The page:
Hello to all of you social distancing and avoiding the office. Welcome to the WFH party!

I have long enjoyed a balanced mix of WFH and personal interactions, spending roughly equal parts of my workweek meeting with clients or sourcing building materials and selecting finishes in-store, and working from my home office on spaceplans or selecting furnishings online for clients. Now that we’re all practicing some social distancing, I thought I’d throw out some tips I’ve learned over the past seventeen years for best practices on the WFH front:

#1. Create Work/Life Boundaries

Working in your PJs from a laptop on the couch—that’s the WFH dream, right? I can’t throw stones on that whole fantasy, because I’ve done plenty of that over the years (seventeen this July). What ends up happening though, is that you do a little work here, a little work there, scattering those bits of work throughout the entirety of the hours that you’re awake, and the lines between work and life start to blur. Before too long, you’ll feel like you’re always working, even if those moments of work only accumulate to being a normal eight hours (or less). When this led to work/home imbalance in my own life, I established a rule to only perform WFH tasks in my home office. I’m fortunate to have a dedicated home office, but whether you’re camped out on your dining table or using the desk in your guest bedroom, set up shop there every day you’re working from home so that mentally, you can leave the office at the end of your shift just by leaving the table.

#2 Dress the Part

This is actually part of #1, because it’s a great tool for creating work/life balance, but speaking from experience, it can end up doing some damage to your psyche to slob out day to day while you WFH. In the past, I generally had three different wardrobe selves: (1) if I had a meeting with a client, I showered and dressed professionally for the day. (2) If I wasn’t seeing a client but had to go out in the world to shop for tile or fabric or whatever, and only planned to see vendors, I might shower, but typically didn’t fret too much about what I was wearing. (3) If I was working exclusively at home, I would wear whatever I slept in and added pants. If my family was lucky.

Consequently, it became easier and easier for my self-esteem to flounder (“I’m such a slob!”), and again, it blurred the mental boundaries between work and home. I’ve found that when I dress professionally Monday through Friday, my mood is better, my self-esteem is much improved, and I have fewer feelings of isolation. It’s just a little mental pick-me-up, and after you enjoy a week (or two) of soaking up the freedom of working in your PJs, I highly recommend getting back to office-type wardrobe selections on a routine basis. Think of it as another way of creating that mental shift from work to home, much like Mr. Rogers did when he came home and changed into his sweater and slippers.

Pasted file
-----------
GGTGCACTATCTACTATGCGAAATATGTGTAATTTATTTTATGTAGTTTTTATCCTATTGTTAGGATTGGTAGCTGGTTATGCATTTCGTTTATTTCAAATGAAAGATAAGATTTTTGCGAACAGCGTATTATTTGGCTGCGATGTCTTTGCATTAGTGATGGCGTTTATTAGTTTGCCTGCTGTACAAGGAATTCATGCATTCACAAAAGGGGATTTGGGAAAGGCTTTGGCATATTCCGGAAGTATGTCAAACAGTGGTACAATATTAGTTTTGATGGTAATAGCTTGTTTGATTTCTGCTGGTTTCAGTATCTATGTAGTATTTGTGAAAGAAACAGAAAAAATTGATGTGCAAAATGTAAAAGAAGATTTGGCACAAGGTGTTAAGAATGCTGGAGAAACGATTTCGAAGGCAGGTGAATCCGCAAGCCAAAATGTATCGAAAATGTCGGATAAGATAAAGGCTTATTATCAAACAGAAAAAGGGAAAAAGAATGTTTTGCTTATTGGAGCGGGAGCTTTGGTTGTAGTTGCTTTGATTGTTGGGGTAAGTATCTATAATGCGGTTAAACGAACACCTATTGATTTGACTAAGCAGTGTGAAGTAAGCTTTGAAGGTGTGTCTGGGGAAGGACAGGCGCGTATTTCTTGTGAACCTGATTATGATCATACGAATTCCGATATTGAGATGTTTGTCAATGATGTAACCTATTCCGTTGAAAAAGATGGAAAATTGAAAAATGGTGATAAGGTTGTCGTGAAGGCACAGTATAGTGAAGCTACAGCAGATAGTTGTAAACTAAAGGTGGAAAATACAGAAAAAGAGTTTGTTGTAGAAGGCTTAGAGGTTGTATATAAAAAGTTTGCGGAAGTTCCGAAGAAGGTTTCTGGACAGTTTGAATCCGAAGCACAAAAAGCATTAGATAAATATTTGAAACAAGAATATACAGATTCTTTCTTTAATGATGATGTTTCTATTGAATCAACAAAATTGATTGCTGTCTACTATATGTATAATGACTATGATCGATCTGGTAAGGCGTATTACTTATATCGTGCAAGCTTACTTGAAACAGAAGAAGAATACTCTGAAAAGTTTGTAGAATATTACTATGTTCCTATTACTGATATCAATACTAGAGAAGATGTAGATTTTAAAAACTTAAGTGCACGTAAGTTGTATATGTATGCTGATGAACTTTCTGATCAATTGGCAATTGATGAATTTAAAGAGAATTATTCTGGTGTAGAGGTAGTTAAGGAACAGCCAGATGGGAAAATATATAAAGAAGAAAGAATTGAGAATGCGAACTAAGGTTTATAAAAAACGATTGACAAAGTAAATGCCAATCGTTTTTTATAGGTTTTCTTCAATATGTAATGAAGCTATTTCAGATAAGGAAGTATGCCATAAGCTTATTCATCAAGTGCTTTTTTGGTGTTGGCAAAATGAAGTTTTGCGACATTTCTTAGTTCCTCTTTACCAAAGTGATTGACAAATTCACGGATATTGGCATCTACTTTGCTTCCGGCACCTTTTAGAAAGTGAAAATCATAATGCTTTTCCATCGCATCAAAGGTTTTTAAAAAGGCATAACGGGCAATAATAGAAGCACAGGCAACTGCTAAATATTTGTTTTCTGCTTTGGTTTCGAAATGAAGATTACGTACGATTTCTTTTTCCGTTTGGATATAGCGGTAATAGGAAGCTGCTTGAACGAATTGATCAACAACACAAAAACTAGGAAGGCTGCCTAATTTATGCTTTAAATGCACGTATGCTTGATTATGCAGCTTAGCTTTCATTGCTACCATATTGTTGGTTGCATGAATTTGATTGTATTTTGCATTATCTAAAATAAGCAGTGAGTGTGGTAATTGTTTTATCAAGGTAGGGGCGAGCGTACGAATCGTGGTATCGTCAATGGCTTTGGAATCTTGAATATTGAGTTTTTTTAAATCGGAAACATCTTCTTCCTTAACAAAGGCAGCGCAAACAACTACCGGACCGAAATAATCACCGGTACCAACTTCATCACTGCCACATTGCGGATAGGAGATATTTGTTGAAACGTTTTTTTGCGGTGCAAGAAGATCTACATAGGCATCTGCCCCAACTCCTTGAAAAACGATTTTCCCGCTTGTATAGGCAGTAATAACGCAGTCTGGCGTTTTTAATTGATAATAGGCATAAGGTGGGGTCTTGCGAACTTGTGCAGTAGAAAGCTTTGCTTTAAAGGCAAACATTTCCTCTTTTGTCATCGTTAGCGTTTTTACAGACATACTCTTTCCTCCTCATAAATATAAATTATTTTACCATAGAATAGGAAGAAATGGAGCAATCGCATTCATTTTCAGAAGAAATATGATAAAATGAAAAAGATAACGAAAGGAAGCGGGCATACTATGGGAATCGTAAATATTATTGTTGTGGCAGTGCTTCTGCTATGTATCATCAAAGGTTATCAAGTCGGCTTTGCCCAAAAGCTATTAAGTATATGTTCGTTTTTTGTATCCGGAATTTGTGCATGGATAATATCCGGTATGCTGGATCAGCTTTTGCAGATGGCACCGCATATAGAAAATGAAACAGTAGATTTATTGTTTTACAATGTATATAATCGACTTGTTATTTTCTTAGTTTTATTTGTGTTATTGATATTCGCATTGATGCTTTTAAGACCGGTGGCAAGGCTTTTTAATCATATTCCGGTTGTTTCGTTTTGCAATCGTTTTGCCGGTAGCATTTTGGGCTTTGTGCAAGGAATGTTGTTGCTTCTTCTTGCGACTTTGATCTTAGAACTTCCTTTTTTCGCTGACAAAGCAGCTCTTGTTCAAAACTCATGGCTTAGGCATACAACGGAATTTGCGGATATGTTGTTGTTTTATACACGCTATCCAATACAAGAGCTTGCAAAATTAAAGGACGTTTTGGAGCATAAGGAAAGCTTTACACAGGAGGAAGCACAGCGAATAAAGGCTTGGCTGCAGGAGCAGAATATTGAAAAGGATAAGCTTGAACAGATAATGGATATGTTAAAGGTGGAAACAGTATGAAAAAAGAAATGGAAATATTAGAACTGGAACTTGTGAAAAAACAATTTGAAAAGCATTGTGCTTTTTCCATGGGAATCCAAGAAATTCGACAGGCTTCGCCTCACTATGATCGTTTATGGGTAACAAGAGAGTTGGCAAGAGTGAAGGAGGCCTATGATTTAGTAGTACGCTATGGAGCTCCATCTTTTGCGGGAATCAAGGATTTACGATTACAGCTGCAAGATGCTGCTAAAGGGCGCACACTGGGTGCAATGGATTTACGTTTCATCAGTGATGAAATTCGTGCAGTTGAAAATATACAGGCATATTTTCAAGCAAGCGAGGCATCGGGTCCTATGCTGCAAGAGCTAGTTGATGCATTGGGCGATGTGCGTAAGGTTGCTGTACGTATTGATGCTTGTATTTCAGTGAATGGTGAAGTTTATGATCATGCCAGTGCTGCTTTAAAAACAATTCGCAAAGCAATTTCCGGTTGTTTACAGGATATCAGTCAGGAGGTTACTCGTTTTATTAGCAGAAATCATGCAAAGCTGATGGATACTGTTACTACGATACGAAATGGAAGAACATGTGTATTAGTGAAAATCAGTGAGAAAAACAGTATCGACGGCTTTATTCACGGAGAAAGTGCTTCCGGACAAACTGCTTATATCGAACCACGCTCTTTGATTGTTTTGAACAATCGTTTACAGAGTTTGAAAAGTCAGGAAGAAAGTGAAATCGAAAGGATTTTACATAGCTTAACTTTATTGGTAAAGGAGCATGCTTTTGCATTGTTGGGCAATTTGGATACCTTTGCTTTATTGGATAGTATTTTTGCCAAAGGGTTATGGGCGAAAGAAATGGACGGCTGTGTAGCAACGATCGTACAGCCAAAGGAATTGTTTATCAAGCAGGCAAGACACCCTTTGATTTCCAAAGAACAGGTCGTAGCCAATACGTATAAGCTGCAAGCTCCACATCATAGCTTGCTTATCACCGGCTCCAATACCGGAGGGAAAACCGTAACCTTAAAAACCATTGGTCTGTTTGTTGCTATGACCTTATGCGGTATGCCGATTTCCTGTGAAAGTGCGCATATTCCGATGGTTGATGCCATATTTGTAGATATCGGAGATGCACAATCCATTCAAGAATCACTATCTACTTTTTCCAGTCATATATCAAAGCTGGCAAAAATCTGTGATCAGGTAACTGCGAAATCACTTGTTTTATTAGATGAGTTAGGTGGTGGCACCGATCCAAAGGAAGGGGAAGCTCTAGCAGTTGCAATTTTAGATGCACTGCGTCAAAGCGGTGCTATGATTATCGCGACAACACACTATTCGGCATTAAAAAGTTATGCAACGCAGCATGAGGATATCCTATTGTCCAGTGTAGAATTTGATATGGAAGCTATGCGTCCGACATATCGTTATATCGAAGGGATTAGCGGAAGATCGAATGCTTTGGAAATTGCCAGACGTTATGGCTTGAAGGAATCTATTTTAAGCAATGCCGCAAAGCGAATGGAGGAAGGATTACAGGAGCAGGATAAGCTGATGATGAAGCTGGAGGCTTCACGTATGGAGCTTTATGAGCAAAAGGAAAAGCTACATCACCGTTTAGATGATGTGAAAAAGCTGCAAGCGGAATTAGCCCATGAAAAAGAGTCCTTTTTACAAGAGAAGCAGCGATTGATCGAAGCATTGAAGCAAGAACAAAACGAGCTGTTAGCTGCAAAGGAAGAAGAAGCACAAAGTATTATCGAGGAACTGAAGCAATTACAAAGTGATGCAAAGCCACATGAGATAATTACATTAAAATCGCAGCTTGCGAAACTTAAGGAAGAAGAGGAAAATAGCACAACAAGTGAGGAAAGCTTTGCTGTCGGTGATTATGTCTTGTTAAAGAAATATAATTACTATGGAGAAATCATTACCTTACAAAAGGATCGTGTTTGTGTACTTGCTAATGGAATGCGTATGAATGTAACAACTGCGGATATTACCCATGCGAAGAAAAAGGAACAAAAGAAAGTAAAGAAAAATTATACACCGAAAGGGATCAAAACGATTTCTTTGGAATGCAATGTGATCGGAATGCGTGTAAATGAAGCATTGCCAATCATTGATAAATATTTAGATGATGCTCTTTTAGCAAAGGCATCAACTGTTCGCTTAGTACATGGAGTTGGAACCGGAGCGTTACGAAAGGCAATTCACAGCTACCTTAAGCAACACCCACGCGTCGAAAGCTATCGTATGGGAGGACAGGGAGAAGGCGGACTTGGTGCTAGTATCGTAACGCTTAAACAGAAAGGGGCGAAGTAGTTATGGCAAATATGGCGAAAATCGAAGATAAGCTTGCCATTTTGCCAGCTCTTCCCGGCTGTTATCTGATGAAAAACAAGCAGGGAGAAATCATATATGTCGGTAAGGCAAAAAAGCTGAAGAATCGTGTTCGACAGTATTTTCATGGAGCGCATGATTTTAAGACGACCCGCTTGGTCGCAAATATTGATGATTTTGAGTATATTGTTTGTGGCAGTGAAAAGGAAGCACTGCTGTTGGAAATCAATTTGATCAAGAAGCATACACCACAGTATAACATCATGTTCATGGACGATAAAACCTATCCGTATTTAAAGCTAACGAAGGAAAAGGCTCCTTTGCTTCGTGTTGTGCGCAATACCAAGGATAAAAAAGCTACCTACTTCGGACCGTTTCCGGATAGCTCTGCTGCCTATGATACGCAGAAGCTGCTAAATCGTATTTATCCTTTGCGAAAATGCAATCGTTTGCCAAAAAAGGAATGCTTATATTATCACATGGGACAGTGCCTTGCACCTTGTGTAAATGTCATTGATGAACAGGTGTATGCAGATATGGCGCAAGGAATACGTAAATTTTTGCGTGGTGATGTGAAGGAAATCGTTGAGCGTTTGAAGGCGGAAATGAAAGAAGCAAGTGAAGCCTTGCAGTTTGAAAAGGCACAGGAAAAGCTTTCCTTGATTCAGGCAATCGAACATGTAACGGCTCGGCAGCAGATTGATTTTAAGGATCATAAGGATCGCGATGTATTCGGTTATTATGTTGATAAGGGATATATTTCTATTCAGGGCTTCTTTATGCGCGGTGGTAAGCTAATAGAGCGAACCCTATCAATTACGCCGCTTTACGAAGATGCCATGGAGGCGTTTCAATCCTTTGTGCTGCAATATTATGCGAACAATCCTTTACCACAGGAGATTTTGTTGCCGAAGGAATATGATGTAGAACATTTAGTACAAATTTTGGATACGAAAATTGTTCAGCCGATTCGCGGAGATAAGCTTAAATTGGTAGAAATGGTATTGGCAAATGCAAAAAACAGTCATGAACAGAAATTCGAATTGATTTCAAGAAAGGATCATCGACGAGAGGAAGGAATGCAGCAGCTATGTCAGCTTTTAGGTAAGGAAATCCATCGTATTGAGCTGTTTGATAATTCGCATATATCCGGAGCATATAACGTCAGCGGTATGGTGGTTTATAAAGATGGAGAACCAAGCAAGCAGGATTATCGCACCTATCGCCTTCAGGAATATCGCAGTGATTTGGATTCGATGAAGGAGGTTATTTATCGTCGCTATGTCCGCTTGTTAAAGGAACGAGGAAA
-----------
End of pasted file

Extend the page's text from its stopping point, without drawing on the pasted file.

#3. Establish an EOD Ritual

Dogs aren’t the only ones with Pavlovian responses—we humans are excellent at them as well. So if you make a habit of doing something specific at the end of your workday, you can easily “leave the office” at the end of the day after a week or two of doing that consistently. If you work in a dedicated office space like I do, this can be as simple as turning off your computer and closing the door behind you. If your new WFH spot is the kitchen table, take a minute to tidy up at the end of your workday, unplug and put away your laptop, get a glass of water and call a relative or your best friend so that you have that feeling of crossing from Work You to Home You.

#4. Improve Your View

Having a window to look out while you’re working can help improve your mood and lessen feelings of loneliness. If your new WFH environment doesn’t include a window you can see from your seat, you can fake something similar. Mirrors, travel pictures, family/pet photos—these all make wonderful elements to surround yourself with to improve your new view. Bring your full-length mirror out of the closet and prop it against a wall that will reflect another window—it can make a world of a difference in how you feel while you’re sitting there day after day.

Here’s an example of something I’ve done in my own home office to expand the amount of daylight in the room:

A full length mirror hung next to a corner window creates the illusion of more windows in a cramped office in Austin, TX.

The room I office in only has one window and it’s awkwardly placed in the corner. By installing this mirror next to it, if looks like two windows from my desk:

#5. Enjoy WFH Perks!

Listen to your favorite tunes. Pet that furry co-worker who’s plopped themselves at your feet (or in my case, on top of my keyboard). Revel in the privacy of your new Executive Washroom. There’s a lot of beauty to this WFH thing. And the food court? I hear it’s fully stocked.